In simple terms, spear phishing is a subcategory of phishing. Phishing is a broad term for a cyber attack that aims to enter a secure network or view sensitive information, by convincing the target to provide access. This covers a broad array of possibilities. Often, phishing attacks are simply an email sent out en masse in the hope that a few will return some valuable details.

    By contrast, spear phishing is a highly targeted campaign with specific objectives. It identifies the person, or people, within a company that can provide the information or level of access required, and targets them with an email tailored to look credible. In a spear phishing campaign, there is far more focus on research and personalisation, while the amount of emails sent out will be small.

    How to protect against spear phishing

    Cyber attack specialists generally see phishing attacks as a case of “if, not when”. In other words, every company will be targeted by this type of attack at some point. This makes it essential that companies and employees both know what to look for, and how to handle a suspicious message.

    • Manage your online presence carefully. Social media, websites and LinkedIn have made a wealth of personal and professional data available online. Be aware of what information you’re making available online, or make good use of your accounts’ privacy settings to control who sees it.
    • If you’re a business, make sure you’re changing login credentials regularly for your systems. Doing so mitigiates the risk to your company if a cyber attacker does obtain your passwords, since they will only work for a limited time.
    • Treat links and attachments as suspicious. If you receive a link from what seems to be a trusted source, hover over it before clicking to make sure the destination is what you expect. If the URL is anything other than the official website of the sender, you should assume the link is a phishing attempt.
    • Make sure your employees are trained in how to spot a spear phishing attack, and test them regularly using simulations. Knowledge is the very best defense against cyber attacks of all kinds.

    3 famous spear phishing attacks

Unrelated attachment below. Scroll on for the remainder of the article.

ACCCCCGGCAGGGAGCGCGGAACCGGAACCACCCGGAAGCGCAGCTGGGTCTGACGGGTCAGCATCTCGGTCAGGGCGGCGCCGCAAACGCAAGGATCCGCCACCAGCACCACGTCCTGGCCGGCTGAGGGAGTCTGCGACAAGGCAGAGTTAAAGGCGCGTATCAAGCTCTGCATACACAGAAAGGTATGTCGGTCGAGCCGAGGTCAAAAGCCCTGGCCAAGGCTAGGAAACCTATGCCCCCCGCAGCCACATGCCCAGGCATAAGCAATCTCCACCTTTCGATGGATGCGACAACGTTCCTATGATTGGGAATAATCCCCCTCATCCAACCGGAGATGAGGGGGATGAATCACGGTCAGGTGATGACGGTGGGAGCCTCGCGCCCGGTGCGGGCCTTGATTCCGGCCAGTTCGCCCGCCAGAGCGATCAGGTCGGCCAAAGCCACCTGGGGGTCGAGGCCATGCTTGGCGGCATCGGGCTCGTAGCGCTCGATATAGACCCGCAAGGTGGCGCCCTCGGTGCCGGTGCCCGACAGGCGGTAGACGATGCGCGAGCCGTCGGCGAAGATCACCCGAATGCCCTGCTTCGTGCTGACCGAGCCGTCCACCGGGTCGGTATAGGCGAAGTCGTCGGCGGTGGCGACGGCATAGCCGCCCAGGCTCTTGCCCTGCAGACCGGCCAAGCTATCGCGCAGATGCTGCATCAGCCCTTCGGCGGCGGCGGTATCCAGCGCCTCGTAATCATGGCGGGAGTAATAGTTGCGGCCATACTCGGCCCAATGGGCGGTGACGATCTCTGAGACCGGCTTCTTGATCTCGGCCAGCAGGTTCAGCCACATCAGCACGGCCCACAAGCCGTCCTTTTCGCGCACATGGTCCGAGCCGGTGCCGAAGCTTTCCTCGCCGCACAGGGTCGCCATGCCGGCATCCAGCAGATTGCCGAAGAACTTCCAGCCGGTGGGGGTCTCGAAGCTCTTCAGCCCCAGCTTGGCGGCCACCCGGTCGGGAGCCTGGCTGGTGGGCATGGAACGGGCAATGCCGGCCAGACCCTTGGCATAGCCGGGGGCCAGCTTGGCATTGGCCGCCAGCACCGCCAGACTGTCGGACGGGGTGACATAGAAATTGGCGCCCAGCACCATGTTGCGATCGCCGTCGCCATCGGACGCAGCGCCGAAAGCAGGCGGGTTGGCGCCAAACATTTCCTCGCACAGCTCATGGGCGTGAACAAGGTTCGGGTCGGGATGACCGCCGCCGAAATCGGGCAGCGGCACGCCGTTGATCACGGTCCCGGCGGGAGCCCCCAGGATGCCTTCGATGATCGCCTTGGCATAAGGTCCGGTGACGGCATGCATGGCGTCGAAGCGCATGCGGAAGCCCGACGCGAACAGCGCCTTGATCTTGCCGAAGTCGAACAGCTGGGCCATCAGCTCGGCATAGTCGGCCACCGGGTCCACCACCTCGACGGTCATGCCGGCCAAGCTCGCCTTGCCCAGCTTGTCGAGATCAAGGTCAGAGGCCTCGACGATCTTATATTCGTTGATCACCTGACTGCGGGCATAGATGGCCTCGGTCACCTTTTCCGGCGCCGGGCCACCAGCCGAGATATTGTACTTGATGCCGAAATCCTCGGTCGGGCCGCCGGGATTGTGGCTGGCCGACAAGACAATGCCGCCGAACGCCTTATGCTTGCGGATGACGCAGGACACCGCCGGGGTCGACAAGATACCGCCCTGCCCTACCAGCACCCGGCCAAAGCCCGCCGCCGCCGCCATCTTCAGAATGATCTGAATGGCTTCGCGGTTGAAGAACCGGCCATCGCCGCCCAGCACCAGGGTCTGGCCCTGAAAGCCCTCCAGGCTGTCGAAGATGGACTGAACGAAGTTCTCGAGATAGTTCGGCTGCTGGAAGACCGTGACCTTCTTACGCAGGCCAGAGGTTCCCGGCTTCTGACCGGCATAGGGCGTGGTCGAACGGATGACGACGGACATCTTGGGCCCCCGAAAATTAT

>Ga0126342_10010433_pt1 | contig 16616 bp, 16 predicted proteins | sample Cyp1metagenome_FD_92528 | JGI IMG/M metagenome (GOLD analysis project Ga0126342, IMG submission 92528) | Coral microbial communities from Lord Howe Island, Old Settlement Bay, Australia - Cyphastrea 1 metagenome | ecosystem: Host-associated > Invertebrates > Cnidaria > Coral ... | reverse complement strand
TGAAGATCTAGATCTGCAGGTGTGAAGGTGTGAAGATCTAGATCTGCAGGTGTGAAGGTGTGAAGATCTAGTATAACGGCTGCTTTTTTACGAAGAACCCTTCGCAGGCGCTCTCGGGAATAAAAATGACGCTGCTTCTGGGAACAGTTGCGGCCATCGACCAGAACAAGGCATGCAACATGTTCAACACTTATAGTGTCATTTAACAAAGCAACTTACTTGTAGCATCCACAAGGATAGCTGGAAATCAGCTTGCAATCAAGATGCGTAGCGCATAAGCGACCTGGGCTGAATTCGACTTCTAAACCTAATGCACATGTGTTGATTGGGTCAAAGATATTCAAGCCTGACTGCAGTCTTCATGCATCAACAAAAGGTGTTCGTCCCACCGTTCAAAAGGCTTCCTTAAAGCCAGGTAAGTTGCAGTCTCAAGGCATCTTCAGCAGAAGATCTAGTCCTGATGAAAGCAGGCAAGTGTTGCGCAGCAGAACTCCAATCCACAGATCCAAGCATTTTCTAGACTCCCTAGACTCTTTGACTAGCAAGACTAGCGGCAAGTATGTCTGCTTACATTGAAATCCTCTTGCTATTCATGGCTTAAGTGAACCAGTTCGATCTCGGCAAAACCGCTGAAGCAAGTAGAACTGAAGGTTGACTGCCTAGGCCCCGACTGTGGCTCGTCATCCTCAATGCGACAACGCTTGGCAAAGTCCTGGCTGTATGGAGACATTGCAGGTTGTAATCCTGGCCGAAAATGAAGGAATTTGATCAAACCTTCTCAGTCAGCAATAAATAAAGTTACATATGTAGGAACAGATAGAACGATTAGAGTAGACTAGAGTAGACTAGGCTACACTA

Some of the biggest cyber attacks of all time began as spear phishing campaigns. Here are a couple of the best known examples:

    Google and Facebook spear phishing scam

    Even tech giants are sometimes caught off guard. Between 2013 and 2015, a team of Lithuanian hackers perpetrated the most successful spear phishing campaign of all time. The targets were none other than Google and Facebook.

    The attackers established that Google and Facebook were working regularly with a computer manufacturer, receiving goods and services as part of the contract. They then created invoices for those goods and services, but provided their own bank details.  Over the course of two years, the team of hackers received more than $100 million by persuading Google and Facebook executives to pay these fake invoices.

    Crelan Bank

    Belgian bank Crelan fell victim to spear phishing in 2015. The attacker gained access to the email account of one of the company executives. They then used the account to ask employees to deposit money into a bank account controlled by them, siphoning off an estimated $78.5 million in the process.

    Google Drive collaboration hack

    This phishing attack involved a hacker creating a collaborative Google document, and inviting the target to contribute. Inviting collaborators results in those individuals being sent a standard invitation email by Google, which added legitimacy to this attack.

    The target, happy to have been considered important enough to contribute, opens the document and clicks one of the links inside. The link – of course – led to a page where the victim was asked for sensitive data.

    This spear phishing example is particularly clever because it leveraged the “invitation” notification in Google docs. Since Google itself sends this email, it would always bypass spam filters, as wall as adding an air of credibility to the scam.

    Also see the All About Phishing page in the “Did You Know? section of Webopedia for more information, including examples, of phishing.